I learned a lot coming up through the ranks as a Dad. What to do, what not to do, how I want to do things (thanks Good Men Project), how I don’t want to do things. It’s this last bit I’m going to explore for a spell, and tie it together with intentional Dadding. I think many of us see examples of what we don’t want to repeat or model from watching others, and this can be just as potent an experience as any gem of wisdom.
I remember very vividly, as a young child that whenever I asked a question about why I had to do something, the answer was almost always “Because I said so.” This vexed me to no end, because not only was I left without a logical reason, but it strengthened the fear I had of my parents as authority figures. Now, it should be said, as a child I was quite irascible and by most accounts the number of times I asked “why” was on par with legends right out of the record books. My parents were probably trying to just stem the onslaught of my overflowing curiosity and challenging of their rules. As this pattern spiraled into my formative years, I vowed that when/if I ever had kids, I would never use that as an answer. Besides, since one of the main things I try to model and teach is not to assume, I have to be open to questions.
This proved easier said than done, as my parents’ wish for me to have kids just like me indeed came true. My twin 10 year-old girls are constantly asking why. Science why questions. Life why questions. My authority why questions. All kinds of why questions, all the time.
Frankly, it delights me. I see it as a way to program my children I mean, when you think of it, parents have limited ability to have input with their kids. In any given 24 hrs, they spend about 8 sleeping, 8 at school, and 8 at home. Combine this with the fact that kids are more likely to be influenced by non-family members, and parental input is precious little. So any opportunity to add input I heartily welcome with relish and creativity. Additionally, there is a layer of different types of answers that work best with different types of questions. Questions can come in different classes: Repeats, Curiosities, Boundary Testing, and Stalling.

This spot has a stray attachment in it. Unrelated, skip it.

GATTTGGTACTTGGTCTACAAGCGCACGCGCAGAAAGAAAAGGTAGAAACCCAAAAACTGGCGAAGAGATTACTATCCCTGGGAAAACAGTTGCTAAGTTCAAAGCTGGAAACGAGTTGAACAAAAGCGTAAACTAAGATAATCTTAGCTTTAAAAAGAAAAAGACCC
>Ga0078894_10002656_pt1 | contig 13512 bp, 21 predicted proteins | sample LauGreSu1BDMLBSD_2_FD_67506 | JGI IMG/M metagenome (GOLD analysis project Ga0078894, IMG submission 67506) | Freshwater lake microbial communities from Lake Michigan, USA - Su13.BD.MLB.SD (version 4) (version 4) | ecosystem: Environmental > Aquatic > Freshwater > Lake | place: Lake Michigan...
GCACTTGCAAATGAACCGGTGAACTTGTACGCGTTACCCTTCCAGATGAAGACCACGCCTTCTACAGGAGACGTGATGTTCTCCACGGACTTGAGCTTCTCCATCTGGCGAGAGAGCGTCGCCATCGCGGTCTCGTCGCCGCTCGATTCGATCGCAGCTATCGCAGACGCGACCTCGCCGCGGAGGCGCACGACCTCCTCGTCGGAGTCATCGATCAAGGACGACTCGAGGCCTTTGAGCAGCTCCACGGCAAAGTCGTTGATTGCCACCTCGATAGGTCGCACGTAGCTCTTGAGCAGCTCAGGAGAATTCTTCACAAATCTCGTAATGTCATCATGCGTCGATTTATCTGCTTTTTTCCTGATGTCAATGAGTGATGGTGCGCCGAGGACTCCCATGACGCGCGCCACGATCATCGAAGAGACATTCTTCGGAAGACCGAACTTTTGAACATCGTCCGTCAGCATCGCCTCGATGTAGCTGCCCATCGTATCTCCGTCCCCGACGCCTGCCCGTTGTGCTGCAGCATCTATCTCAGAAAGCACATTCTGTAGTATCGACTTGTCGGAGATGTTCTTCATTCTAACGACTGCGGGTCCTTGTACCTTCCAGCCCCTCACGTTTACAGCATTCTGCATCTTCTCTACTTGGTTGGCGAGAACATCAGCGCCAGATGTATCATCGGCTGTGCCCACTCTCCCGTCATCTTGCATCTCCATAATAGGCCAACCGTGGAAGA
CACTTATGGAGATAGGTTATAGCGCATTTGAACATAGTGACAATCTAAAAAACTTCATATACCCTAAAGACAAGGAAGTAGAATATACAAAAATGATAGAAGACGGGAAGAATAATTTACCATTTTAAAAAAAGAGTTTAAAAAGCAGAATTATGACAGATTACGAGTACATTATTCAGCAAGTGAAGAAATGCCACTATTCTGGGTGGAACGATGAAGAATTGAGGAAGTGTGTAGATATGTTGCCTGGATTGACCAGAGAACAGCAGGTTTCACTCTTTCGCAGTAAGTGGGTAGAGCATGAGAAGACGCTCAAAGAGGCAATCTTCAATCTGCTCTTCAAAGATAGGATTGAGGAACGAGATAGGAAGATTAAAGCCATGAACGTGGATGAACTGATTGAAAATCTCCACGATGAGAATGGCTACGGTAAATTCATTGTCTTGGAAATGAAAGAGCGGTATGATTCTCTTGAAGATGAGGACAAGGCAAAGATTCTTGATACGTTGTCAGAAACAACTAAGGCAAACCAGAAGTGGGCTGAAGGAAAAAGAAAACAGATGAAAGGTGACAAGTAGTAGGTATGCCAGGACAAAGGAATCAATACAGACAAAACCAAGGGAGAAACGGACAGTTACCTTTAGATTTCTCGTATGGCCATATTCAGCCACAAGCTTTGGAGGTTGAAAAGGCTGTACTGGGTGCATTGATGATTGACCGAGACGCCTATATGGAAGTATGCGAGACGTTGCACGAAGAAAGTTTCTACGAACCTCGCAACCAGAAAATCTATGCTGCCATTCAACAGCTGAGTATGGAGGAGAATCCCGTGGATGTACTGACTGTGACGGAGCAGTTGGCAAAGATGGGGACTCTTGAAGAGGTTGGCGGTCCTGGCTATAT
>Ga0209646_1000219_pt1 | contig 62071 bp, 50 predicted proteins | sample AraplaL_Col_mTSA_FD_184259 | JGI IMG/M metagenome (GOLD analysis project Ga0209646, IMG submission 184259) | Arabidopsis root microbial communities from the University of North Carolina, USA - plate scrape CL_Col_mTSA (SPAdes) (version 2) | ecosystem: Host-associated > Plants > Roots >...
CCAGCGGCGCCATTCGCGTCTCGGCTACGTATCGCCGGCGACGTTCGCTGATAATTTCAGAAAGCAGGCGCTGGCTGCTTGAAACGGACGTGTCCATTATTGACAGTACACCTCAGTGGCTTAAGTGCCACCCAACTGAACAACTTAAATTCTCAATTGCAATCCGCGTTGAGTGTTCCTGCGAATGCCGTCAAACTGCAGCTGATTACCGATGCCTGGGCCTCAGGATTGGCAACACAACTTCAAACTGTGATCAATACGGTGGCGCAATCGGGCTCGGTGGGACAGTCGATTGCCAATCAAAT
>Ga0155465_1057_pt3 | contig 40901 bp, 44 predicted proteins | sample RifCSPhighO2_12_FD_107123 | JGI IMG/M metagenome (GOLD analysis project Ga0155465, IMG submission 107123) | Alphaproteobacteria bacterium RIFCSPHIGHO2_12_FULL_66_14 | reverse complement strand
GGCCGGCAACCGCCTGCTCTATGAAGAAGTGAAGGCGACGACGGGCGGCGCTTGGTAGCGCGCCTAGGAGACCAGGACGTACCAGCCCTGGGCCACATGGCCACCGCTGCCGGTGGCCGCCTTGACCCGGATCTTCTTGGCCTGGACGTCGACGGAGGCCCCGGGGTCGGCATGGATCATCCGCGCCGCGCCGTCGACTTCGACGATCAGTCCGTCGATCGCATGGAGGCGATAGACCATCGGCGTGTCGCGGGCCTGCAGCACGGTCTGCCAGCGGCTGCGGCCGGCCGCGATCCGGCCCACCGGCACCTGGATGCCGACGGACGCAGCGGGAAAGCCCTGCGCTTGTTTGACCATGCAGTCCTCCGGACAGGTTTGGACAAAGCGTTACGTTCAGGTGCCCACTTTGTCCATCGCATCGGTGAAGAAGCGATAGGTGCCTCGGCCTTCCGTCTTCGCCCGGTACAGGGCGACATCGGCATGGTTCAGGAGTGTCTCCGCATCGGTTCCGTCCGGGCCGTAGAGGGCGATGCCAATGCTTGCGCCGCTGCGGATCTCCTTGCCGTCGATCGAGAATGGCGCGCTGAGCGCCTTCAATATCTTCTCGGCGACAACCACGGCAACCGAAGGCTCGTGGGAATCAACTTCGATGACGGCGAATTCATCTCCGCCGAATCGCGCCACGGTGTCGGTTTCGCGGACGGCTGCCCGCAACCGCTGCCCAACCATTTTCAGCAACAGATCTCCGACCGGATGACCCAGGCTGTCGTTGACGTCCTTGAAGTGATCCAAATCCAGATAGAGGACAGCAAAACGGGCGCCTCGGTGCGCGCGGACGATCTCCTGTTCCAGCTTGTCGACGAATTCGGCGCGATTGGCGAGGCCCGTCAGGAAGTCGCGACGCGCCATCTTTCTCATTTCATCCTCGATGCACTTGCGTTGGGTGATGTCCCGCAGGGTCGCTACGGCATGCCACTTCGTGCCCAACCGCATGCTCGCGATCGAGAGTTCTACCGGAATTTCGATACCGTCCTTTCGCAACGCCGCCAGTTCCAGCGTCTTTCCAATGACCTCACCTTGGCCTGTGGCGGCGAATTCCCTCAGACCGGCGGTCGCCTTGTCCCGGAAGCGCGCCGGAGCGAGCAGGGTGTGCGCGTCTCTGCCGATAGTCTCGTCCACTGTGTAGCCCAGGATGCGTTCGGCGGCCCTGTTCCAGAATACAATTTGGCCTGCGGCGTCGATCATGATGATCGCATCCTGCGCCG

Here are the responses that I offer up:
Straight up facts: If I am knowledgeable about the subject matter, and the answer is interesting, I am happy to expound on a subject. This offers me an opportunity to exercise Einstein’s quote “If you can’t explain it simply, you don’t understand it well.” It is my goal to tailor my answer by being as concise and efficient as possible.
This comes as a learning experience because sometimes I find I’m not as knowledgeable about something as I thought. Since practice makes perfect, I should be all set for the harder talks later in life, though. As I explain, I model the values of concise speech and knowledge of subject matter through mindfulness and curiosity. These answers work best when there is shock value in the answer. Useful for Curiosities and Boundary Testing, and Repeats where consistency is being tested.